The answer is, I could.
The better questions is "Should I ask a potential juror what he thinks about someone who brings a lawsuit?"
The answer is definitely yes.

You might be wondering why I would ever ask such a loaded question.
You might question my sanity knowing that this potential juror could give me an earful that I probably don't want to hear.
You might even say that asking such a question will poison the other jurors in the room and get them thinking about frivolous cases.

The reality is that I NEED to ask this question.
I NEED to know the answer.
Just asking the question doesn't mean I'm going to get a straight answer, but I hope the juror will tell me the truth.

You see, we don't hook jurors up to lie detectors when picking a jury.
We don't know with certainty whether the answers they give to our questions are entirely truthful.
We just don't know.

That's why attorneys have to learn to trust their gut feeling.

When asking a loaded question like the one I posed, there are very few answers.
Typical answers are:

1. "No, I have no problem with people who bring lawsuits."
2. "I don't think anyone should bring lawsuits."
3. "I think people who bring lawsuits are only out for money. Before I give someone a dime, I want to make sure with 100% certainty that what they were claiming is true."
4. I think these types of lawsuits against doctors are frivolous.

There. They've said it.
The cat's out of the bag.
That's the big elephant in the room.

One juror has spoken up and thinks cases like these are frivolous.
Another chimes in and joins the chorus.
"Yeah, these cases are frivolous. Why not leave the poor doctor alone. He's just trying to help sick patients!"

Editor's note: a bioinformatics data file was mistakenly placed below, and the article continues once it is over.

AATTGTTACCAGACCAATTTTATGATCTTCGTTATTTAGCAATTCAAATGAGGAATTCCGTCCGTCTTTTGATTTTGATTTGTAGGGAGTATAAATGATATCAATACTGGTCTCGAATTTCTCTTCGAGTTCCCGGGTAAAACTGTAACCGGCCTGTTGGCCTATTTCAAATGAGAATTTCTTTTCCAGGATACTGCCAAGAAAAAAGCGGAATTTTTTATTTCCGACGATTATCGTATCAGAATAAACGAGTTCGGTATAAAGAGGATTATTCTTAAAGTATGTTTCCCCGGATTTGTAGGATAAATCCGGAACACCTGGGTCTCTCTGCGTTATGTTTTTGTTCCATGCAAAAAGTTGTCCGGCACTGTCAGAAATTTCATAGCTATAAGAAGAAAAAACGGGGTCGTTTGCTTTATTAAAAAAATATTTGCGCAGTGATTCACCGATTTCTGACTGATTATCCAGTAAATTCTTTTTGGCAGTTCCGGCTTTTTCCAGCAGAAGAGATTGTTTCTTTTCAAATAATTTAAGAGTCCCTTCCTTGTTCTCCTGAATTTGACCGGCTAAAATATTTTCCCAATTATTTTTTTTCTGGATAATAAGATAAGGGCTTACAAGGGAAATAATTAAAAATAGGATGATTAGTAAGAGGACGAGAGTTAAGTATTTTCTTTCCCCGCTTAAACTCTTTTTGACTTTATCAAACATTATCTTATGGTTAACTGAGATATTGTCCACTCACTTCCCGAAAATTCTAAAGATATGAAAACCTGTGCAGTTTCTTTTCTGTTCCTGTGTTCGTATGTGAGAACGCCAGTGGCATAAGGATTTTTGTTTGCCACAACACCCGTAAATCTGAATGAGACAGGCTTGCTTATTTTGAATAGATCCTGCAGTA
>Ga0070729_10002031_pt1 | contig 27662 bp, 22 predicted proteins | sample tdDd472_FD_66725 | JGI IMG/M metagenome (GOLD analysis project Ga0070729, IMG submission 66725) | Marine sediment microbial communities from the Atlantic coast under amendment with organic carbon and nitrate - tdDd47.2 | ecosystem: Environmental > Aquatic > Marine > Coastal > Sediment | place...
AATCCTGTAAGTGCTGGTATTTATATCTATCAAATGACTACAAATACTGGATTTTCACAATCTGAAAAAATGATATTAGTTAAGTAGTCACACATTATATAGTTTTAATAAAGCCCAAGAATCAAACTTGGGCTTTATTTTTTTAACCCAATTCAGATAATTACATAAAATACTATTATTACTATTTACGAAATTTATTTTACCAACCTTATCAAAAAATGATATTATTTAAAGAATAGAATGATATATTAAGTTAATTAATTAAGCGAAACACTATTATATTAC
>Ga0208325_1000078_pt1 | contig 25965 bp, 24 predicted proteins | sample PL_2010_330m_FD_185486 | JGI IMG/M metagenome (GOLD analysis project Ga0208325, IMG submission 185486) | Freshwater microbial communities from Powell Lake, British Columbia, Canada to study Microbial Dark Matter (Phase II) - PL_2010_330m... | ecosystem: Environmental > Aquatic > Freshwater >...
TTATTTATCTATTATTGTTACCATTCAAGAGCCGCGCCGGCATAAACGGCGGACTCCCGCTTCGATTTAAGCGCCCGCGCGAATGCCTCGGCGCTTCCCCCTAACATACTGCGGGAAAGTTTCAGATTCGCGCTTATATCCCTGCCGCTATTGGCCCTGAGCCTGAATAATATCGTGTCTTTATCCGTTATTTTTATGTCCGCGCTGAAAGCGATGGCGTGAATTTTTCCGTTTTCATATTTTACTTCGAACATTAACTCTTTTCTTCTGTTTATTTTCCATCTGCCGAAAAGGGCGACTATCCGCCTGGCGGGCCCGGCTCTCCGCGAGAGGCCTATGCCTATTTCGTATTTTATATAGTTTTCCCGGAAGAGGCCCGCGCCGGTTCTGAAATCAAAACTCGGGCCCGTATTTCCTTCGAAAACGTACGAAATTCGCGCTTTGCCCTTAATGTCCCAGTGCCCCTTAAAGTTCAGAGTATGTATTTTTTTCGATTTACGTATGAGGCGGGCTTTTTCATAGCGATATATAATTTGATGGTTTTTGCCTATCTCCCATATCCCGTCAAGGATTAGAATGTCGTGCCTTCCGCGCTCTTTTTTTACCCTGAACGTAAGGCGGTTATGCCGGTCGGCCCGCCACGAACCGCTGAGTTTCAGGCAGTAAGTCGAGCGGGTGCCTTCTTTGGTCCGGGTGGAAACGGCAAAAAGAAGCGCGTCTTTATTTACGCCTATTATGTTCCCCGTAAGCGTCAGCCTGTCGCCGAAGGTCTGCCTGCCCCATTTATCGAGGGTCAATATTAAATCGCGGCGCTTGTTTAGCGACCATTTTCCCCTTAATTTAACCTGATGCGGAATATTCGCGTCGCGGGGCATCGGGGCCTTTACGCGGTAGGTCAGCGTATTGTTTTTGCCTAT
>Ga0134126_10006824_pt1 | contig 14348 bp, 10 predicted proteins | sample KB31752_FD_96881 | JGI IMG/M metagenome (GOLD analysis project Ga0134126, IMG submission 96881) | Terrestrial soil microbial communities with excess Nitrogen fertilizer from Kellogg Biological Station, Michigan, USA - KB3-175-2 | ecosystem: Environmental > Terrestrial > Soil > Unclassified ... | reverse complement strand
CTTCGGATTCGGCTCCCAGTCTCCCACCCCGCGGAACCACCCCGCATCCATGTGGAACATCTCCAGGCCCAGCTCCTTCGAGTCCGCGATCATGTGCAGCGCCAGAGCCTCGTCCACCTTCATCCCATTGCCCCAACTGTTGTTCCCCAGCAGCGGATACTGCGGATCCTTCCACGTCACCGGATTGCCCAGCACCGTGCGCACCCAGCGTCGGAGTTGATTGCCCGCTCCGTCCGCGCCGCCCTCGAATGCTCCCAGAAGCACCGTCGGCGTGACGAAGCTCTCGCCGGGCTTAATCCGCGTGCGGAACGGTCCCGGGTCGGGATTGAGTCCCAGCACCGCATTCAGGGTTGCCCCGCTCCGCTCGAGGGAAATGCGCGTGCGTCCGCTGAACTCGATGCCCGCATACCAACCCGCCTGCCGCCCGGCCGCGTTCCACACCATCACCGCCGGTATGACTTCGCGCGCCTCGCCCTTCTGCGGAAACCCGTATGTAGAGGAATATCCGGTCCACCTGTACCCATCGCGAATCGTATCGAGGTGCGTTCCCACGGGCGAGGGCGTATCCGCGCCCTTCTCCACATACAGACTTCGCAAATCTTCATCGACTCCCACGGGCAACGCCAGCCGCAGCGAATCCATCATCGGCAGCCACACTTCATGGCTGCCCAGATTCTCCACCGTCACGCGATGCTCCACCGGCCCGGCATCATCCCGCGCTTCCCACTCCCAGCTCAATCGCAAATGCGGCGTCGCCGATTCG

This is good.
Good to establish jurors thoughts and feelings about cases like these.
Good for me to know so I can start to strategize about teaching these jurors why their view of cases like these are wrong and how to excuse these jurors from our jury panel.

I need to know if a juror is leaning in favor of one side or the other.
I need to know if a juror has obvious feelings toward doctors where the doctor can do no wrong.
Or, do they have an open mind and realize that even with good intentions, a physician may still be careless and cause harm.

I need to know if a juror can accept the fact they don't have to be 100% certain about our claim in order to reach a verdict in our favor. In fact, we ONLY have to show that we are slightly more likely right than wrong. That means we ONLY have to show that we are slightly more than 50% right that what we're claiming is true. Even 50.1% means a verdict in our favor.

I need to know that a juror understands this is the only way to compensate an injured patient. This is our system of justice. If we can show that the physician was careless and that his wrongdoing caused you harm, then by law, he is obligated to give you money as a form of compensation. "Can you follow the law as the judge gives it to you?"

If I don't ask the question, I'll never know the answer.
I'll never know this juror's opinion or bias.
I'll never know whether this juror is leaning in favor of one side or another before we begin our trial.

The bottom line is that I NEED to know.

To learn more about how jury selection works, I invite you to watch the quick video below...


Gerry Oginski
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NY Medical Malpractice & Personal Injury Trial Lawyer